Search just our sites by using our customised search engine

Unique Cottages | Electric Scotland's Classified Directory

Click here to get a Printer Friendly PageSmiley

Significant Scots
Saint Aidan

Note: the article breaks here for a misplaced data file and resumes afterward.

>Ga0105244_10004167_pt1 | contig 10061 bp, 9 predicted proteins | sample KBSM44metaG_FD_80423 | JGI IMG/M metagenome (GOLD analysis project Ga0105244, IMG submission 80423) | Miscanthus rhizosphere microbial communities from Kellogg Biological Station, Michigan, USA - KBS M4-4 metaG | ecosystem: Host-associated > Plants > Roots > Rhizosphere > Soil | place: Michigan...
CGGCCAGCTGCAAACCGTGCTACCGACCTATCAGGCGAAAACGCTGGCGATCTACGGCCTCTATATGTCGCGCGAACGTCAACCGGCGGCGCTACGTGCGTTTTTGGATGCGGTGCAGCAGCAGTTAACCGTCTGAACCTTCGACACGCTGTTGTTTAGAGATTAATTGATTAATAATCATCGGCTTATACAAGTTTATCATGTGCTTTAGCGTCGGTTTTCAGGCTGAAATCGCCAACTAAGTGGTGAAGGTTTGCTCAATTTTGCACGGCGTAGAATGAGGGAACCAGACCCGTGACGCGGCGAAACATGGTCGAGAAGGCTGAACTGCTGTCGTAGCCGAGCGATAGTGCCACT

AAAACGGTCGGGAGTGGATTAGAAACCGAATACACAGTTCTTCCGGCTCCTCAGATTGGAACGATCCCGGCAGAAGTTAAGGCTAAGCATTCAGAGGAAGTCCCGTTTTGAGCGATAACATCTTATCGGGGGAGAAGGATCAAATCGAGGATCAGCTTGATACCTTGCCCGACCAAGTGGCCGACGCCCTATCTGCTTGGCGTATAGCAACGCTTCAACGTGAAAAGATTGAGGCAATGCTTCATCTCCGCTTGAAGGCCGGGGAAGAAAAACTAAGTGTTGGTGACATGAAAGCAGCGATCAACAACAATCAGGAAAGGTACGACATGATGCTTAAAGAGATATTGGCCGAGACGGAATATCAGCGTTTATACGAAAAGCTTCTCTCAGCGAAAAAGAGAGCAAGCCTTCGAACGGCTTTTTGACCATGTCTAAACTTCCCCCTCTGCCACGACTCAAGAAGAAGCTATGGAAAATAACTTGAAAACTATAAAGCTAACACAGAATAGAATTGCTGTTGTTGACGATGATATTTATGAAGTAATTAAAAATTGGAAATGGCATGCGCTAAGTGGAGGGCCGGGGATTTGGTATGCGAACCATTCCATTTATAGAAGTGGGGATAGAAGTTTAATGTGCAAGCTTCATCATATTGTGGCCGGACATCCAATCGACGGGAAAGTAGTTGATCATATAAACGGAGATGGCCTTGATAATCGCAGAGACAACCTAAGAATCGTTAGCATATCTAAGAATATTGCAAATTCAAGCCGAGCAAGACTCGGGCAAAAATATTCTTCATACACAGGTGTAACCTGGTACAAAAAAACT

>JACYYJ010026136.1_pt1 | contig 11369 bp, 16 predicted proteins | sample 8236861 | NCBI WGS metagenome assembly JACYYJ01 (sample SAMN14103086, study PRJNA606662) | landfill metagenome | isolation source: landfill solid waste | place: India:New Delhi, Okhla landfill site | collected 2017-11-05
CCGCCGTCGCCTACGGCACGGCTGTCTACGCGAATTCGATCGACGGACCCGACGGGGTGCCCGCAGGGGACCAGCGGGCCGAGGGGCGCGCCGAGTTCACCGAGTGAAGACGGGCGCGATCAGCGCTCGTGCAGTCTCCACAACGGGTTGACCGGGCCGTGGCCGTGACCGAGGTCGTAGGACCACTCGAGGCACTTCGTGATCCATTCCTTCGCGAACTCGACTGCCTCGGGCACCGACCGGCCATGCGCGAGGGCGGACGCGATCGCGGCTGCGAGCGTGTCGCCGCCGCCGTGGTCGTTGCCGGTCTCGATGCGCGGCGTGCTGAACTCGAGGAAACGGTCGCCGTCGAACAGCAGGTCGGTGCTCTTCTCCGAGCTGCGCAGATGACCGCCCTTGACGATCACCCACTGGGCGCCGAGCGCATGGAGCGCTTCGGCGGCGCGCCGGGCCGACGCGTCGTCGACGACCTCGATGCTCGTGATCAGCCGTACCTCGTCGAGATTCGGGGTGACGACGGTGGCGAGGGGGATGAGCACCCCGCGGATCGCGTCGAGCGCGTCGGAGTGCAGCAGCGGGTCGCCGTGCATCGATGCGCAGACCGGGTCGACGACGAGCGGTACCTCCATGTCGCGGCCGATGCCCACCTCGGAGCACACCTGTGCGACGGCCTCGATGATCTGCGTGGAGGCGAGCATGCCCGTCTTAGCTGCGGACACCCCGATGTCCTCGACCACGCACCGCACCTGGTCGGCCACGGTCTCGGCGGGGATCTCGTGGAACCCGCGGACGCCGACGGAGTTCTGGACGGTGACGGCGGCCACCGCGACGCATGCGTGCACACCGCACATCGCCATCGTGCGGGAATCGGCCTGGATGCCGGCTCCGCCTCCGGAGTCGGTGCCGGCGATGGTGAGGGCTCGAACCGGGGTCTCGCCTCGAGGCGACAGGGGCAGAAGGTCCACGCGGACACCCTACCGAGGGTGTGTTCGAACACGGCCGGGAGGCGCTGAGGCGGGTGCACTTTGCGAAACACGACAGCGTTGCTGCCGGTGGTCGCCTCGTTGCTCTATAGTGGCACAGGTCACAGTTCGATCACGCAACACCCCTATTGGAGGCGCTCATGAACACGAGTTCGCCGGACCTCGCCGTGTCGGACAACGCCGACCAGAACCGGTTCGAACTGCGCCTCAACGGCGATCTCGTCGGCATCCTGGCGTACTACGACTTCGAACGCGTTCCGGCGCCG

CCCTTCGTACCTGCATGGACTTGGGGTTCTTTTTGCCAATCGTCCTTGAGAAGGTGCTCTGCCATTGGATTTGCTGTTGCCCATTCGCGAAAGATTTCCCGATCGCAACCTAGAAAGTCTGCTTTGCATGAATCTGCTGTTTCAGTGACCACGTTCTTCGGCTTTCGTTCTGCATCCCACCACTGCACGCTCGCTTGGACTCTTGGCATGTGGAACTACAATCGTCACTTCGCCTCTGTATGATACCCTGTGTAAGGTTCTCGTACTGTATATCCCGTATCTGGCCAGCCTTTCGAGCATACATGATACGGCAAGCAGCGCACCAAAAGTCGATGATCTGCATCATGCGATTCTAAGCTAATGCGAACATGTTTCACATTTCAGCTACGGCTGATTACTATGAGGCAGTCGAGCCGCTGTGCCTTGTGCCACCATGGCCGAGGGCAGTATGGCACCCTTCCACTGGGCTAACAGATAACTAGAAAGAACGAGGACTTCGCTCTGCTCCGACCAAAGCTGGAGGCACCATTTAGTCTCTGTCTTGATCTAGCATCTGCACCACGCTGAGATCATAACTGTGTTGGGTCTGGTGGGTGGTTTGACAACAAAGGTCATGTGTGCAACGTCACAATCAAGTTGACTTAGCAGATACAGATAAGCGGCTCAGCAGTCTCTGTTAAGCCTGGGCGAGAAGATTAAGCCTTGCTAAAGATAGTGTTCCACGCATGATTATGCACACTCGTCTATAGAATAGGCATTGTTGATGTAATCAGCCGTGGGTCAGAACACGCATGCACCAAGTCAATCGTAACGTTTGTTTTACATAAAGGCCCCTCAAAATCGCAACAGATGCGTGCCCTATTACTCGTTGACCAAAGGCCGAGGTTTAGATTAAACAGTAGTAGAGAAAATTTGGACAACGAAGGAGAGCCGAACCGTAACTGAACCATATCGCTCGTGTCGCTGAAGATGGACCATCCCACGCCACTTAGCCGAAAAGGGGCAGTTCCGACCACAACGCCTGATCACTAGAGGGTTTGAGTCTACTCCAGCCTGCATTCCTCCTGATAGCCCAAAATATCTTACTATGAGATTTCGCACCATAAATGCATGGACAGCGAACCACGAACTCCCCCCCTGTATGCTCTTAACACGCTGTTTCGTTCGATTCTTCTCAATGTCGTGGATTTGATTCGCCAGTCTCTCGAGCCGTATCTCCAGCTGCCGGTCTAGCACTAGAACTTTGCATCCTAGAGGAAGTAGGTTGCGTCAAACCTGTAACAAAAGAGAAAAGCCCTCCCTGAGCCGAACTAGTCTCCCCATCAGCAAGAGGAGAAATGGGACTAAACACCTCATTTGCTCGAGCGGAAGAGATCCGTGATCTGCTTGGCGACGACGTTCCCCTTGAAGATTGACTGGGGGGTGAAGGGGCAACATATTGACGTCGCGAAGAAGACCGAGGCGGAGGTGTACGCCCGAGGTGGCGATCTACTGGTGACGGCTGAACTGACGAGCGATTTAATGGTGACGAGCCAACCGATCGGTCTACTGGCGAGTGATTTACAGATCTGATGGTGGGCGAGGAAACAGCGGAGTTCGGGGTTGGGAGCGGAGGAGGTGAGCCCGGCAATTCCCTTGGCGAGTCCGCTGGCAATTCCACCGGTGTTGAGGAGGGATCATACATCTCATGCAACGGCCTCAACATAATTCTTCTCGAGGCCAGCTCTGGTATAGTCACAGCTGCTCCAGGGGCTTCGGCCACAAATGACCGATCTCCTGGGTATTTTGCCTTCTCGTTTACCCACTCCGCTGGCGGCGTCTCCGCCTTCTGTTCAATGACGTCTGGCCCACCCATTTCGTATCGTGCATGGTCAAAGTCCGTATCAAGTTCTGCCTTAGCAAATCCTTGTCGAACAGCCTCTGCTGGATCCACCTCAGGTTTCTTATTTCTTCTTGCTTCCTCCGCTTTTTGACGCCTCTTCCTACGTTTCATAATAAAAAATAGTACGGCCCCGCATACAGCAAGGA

AIDAN, SAINT, Bishop of Lindisfarne in the seventh century, was originally a monk on the island of Iona, and afterwards became a missionary in England. To understand aright the history and labours of this self-devoted Christian missionary, it is necessary to glance at the condition of England, and especially of Northumbria, at the commencement of his ministry. England had been but lately converted to Christianity, through the labours of Augustin and forty monks, who had been sent to Britain, for that purpose, by Pope Gregory the Great. The conversion of the seven kingdoms of the heptarchy, into which England was divided by the Saxon conquerors, had been effected with unexampled rapidity, but through the simplest agency. The monks, in the first instance, addressed themselves to the sovereign of the state; and when he renounced his heathen errors, and submitted to baptism, his people implicitly followed the example. But such sudden and wholesale conversions were extremely precarious; and it sometimes happened that, when the king apostatized or died, the people returned to their former worship of Thor and Odin as promptly as they had forsaken it. Such was especially the case in Northumbria, the largest kingdom of the heptarchy, and the scene of Aidan's labours. Edwin, the best and most illustrious sovereign of his day, after a life of strange peril and adventure, had won his hereditary Northumbrian crown, and been converted to Christianity by the Italian missionary Paulinus; and, on becoming a Christian, the happiest change was soon perceptible among his hitherto untamable subjects. They received their sovereign's creed without murmur or debate; "and in this time," says the old chronicler Fabyan, "was so great peace in the kingdom of Edwin, that a woman might have gone from one town to another without grief or noyaunce; and, for the refreshing of way-goers, this Edwin ordained, at clear wells, cups, or dishes of brass or iron, to be fastened to posts standing by the said wells' sides; and no man was so hardy as to take away those cups, he kept so good justice." In short, he seems to have been the Alfred of an earlier and ruder period. But, in the height of his power and usefulness, the terrible Penda, king of Mercia, and great champion of the ancient paganism, came against him in arms, and Edwin was defeated and slain in a great battle, fought at Hatfield or Heathfield, near the river Trent. The consequence was, that the Northumbrians relapsed into their former barbarism so rapidly, that every trace of Christianity would soon have been effaced from among them, had it not been that Oswald, the nephew of Edwin, came forward to vindicate the liberties of his falling country. This brave young prince, who headed the Christian cause against the Pagan, advanced to give battle to Cadwallader, king of North Wales, in whom his people had found the most relentless of their enemies. The Christian army which Oswald headed was very small, while that of Cadwallader was numerous, and its king was an able leader and successful conqueror. Aware of the disparity, and conscious of their own weakness, Oswald and his soldiers knelt in prayer, and humbly committed themselves to the God of the Christians, after which they assailed the enemy with full confidence, near Hexham. The Welsh were completely routed, their king was slain, and the victorious prince was received as king by the two united states of Deira and Bernicia.